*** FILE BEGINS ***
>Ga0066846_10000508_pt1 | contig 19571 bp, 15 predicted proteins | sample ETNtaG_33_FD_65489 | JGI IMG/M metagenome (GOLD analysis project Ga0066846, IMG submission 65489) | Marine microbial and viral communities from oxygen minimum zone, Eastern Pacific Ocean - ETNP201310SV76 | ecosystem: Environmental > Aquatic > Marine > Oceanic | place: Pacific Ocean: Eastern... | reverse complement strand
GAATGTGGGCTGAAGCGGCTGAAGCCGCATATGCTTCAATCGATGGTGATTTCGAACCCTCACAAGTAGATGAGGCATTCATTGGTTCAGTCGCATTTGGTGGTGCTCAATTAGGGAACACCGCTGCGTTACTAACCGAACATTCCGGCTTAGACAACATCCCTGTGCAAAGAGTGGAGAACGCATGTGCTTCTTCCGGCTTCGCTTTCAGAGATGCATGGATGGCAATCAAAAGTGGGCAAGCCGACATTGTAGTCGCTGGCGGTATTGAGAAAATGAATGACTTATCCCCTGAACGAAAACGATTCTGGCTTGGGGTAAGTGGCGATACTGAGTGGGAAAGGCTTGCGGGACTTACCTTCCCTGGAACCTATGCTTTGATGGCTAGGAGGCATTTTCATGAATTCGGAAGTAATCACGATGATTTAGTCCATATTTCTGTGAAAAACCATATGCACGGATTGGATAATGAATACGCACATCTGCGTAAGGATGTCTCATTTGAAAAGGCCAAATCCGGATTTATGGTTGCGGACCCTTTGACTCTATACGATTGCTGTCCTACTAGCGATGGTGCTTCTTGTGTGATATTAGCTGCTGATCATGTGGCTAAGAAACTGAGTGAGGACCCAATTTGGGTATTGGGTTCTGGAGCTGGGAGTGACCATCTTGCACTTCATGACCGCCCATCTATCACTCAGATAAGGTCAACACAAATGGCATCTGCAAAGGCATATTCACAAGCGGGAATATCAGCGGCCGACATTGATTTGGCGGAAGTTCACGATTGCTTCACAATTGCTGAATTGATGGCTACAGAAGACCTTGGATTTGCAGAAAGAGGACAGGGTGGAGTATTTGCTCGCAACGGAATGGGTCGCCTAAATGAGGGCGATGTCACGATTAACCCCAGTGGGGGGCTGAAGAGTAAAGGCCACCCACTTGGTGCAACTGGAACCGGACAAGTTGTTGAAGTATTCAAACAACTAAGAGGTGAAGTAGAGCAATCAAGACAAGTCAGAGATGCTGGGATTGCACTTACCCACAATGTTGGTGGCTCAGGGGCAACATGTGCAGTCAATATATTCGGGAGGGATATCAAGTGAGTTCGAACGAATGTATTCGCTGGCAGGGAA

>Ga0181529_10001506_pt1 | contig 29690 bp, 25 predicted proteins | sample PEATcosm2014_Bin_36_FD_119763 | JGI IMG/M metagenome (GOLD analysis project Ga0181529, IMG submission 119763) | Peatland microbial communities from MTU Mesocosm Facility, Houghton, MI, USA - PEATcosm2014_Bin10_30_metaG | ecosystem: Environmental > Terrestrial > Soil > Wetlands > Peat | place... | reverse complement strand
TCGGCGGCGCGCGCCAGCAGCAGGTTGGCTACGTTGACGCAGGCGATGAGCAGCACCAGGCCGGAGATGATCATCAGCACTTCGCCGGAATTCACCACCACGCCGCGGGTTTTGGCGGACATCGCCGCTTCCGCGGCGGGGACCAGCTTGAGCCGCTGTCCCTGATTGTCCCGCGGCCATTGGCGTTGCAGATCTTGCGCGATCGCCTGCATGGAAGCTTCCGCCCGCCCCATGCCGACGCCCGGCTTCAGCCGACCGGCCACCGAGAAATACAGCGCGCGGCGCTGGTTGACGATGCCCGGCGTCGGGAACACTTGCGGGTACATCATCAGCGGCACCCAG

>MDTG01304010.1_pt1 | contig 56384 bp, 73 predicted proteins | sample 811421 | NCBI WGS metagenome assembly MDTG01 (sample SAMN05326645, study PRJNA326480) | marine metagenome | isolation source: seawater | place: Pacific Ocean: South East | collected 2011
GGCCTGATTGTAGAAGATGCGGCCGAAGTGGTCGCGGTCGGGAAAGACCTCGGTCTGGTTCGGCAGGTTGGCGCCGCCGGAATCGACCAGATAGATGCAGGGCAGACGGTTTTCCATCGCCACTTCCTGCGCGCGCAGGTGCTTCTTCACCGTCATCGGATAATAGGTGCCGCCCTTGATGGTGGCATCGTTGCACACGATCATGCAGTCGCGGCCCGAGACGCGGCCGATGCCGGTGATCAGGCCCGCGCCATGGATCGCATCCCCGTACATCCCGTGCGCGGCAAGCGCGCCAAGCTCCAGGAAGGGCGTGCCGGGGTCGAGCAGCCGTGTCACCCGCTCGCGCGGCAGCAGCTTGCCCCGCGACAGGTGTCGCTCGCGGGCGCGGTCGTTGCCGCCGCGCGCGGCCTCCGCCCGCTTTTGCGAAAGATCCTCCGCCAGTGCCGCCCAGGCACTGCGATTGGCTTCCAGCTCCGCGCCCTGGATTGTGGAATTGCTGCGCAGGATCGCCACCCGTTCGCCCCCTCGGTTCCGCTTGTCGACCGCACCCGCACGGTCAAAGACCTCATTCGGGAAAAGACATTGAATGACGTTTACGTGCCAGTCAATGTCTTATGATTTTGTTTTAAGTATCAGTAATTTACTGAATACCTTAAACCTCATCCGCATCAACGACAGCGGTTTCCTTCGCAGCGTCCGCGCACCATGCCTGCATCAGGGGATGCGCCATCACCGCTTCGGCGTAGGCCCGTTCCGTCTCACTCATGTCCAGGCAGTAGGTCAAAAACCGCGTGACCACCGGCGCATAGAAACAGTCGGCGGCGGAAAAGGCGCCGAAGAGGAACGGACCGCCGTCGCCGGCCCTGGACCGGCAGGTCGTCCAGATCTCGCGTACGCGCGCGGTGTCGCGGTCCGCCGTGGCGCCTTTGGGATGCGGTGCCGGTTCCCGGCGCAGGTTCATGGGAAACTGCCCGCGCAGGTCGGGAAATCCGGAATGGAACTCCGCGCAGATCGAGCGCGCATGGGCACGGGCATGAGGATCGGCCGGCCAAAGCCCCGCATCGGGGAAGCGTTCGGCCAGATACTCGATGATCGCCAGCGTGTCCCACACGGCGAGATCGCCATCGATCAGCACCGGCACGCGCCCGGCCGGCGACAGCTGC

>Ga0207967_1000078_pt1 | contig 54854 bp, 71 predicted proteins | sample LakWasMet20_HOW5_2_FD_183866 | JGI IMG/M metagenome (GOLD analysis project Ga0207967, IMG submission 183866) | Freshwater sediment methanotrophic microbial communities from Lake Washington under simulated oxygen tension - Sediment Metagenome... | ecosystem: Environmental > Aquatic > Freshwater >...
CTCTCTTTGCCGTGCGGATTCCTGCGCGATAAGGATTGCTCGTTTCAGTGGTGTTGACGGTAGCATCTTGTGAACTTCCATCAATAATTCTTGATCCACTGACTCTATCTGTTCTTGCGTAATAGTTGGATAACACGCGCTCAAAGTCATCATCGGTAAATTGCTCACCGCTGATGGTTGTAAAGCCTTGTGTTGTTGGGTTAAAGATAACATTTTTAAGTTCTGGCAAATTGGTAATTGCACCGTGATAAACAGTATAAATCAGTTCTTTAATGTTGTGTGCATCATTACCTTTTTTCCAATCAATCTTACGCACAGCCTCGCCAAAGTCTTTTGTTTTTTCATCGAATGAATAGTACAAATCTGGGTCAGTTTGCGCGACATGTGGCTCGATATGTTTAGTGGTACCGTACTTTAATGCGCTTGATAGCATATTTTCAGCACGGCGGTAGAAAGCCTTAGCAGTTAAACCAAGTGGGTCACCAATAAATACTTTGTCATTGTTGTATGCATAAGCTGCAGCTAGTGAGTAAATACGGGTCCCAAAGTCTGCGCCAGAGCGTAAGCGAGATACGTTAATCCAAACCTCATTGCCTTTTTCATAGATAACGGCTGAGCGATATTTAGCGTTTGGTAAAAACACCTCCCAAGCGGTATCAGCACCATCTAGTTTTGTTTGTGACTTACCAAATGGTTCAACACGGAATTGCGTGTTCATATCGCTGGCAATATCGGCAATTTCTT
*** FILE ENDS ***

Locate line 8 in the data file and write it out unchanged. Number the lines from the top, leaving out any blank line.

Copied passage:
CTCTCTTTGCCGTGCGGATTCCTGCGCGATAAGGATTGCTCGTTTCAGTGGTGTTGACGGTAGCATCTTGTGAACTTCCATCAATAATTCTTGATCCACTGACTCTATCTGTTCTTGCGTAATAGTTGGATAACACGCGCTCAAAGTCATCATCGGTAAATTGCTCACCGCTGATGGTTGTAAAGCCTTGTGTTGTTGGGTTAAAGATAACATTTTTAAGTTCTGGCAAATTGGTAATTGCACCGTGATAAACAGTATAAATCAGTTCTTTAATGTTGTGTGCATCATTACCTTTTTTCCAATCAATCTTACGCACAGCCTCGCCAAAGTCTTTTGTTTTTTCATCGAATGAATAGTACAAATCTGGGTCAGTTTGCGCGACATGTGGCTCGATATGTTTAGTGGTACCGTACTTTAATGCGCTTGATAGCATATTTTCAGCACGGCGGTAGAAAGCCTTAGCAGTTAAACCAAGTGGGTCACCAATAAATACTTTGTCATTGTTGTATGCATAAGCTGCAGCTAGTGAGTAAATACGGGTCCCAAAGTCTGCGCCAGAGCGTAAGCGAGATACGTTAATCCAAACCTCATTGCCTTTTTCATAGATAACGGCTGAGCGATATTTAGCGTTTGGTAAAAACACCTCCCAAGCGGTATCAGCACCATCTAGTTTTGTTTGTGACTTACCAAATGGTTCAACACGGAATTGCGTGTTCATATCGCTGGCAATATCGGCAATTTCTT